Anyone who has an ear for verse or song today will hear echoes of modern music in what the ancient Greeks called lyric poetry. After the age of epic when stately poems of extraordinary deeds—and length—reigned supreme, Greek tastes changed radically. Shorter, more personal poems written for feasts and weddings came into fashion. The greatest Greek lyric poet in ancient Greece was the incomparable Sappho, one of the rare women whose voice emerges from Greek antiquity.
The Lyric Age
For all his genius and narrative gifts, Homer composed in only one meter ever. From an oral poet, that’s to be expected. Besides telling a coherent story of great length and complexity based on the use of oral formulas and composed spontaneously in performance, are we also to require of him a mastery of many poetic forms? It would be unfair and unnecessary.
But as the pre-Classical Age began to dawn after 800 BCE, the Greeks opened their eyes to the larger world around them. With that, oral poetry, illiteracy, and nostalgia for the heroes of yore yielded to lyric poetry, writing and the love of innovation per se. Unlike in centuries prior, “new and different” was now good, experimentation prized and a will to explore one means of measuring someone’s greatness. In consequence, the Greeks of this age—in many ways, lived in one of the headiest times ever in history.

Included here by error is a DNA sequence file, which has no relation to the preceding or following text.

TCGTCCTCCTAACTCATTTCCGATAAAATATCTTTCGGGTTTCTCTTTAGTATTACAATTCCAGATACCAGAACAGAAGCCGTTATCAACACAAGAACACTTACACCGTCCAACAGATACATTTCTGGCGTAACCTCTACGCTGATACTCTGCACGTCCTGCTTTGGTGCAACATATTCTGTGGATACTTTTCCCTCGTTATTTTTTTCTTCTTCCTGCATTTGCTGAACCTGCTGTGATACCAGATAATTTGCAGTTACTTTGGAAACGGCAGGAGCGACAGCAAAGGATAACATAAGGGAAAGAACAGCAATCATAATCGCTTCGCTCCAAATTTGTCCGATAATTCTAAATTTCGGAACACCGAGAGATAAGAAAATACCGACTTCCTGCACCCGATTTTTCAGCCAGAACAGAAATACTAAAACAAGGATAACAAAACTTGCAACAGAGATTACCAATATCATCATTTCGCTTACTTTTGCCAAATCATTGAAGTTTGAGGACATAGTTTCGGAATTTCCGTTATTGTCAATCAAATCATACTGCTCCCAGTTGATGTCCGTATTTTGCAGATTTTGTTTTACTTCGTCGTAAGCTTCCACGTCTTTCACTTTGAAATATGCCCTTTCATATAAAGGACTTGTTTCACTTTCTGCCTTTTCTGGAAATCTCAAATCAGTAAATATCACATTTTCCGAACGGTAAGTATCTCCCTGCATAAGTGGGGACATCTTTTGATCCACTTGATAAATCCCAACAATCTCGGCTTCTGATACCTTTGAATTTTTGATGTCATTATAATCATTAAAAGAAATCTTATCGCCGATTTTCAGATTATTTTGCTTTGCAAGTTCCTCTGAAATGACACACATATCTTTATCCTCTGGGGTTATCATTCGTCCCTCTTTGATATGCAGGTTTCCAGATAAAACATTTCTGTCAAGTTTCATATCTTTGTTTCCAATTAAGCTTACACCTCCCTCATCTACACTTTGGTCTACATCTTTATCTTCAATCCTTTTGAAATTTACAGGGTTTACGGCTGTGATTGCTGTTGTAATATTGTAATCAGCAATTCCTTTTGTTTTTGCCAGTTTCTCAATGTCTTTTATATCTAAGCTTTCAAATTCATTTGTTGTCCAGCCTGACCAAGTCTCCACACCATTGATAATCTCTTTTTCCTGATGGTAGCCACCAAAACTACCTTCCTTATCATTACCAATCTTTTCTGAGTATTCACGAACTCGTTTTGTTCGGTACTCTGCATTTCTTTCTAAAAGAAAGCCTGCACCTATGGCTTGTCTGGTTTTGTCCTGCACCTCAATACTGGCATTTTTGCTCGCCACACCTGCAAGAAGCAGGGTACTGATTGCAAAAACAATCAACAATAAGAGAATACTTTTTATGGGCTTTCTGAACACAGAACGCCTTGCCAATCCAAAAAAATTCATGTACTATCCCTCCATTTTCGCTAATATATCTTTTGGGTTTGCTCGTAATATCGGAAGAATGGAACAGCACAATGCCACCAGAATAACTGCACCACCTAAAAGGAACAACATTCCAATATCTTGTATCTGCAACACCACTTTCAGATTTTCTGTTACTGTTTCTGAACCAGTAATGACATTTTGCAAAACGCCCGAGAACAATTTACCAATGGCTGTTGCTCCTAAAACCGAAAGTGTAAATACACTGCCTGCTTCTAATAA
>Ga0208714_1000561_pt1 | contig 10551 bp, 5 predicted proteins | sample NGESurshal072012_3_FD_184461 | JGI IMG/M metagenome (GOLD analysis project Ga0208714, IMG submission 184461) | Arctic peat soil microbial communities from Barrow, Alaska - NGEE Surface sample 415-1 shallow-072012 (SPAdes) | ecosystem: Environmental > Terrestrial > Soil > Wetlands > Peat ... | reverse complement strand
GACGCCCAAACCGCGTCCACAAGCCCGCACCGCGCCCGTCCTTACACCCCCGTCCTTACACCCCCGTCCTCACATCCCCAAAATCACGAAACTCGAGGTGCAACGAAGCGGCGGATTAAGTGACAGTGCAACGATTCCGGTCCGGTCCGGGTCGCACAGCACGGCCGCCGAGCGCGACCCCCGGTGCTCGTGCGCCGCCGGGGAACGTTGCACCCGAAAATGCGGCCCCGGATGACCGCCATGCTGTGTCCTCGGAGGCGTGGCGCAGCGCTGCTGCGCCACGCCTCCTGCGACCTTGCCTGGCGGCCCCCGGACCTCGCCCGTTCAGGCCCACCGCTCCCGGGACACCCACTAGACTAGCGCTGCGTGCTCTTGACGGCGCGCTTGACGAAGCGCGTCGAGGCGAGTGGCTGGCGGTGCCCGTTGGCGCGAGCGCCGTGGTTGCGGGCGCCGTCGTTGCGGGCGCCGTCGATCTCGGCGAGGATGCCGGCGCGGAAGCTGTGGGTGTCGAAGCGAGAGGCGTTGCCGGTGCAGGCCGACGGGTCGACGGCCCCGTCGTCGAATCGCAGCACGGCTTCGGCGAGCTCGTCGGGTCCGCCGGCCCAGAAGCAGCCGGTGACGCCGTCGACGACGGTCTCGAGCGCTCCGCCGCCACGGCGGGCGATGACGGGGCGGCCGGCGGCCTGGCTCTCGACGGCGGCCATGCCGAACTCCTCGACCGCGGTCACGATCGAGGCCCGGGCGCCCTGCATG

Where the art and taste for new modes of verse first arose isn’t clear, but by the seventh century BCE lyric poetry was spreading quickly across Greece, especially among the Ionian populations who lived along the shores of the Aegean Sea. In addition to experimenting with different meters, lyric poets also sang their songs to the accompaniment of a lyre, a stringed instrument plucked with the hand—if Homer had musical backup, it’s not evident in the text of his epics—thus, the name “lyric poetry.”
The lyre functioned much as the guitar does today, and indeed lyric poetry finds an interesting analogue in modern rock music. Where Homer had served up two voluminous tales, lyric poets wrote short, direct poems and many of them. This change resembles in some way the transition from opera to rock-and-roll in the modern world. Long, dramatic compositions focusing on heroes and tragic encounters gave way to poems embracing quick and pointed reflections on daily life and love. Modern poetry has moved in much the same direction.
Both arts also reflect their changing times. As Greece expanded, a restless crowd of enterprising merchants emerged. These entrepreneurs didn’t see their roots in the heroic past but sought from the arts an eloquent companion for their own experiences in the fast lane. To suit the temper of these nouveaux riches, a lyric poet’s work needed to be terse and varied.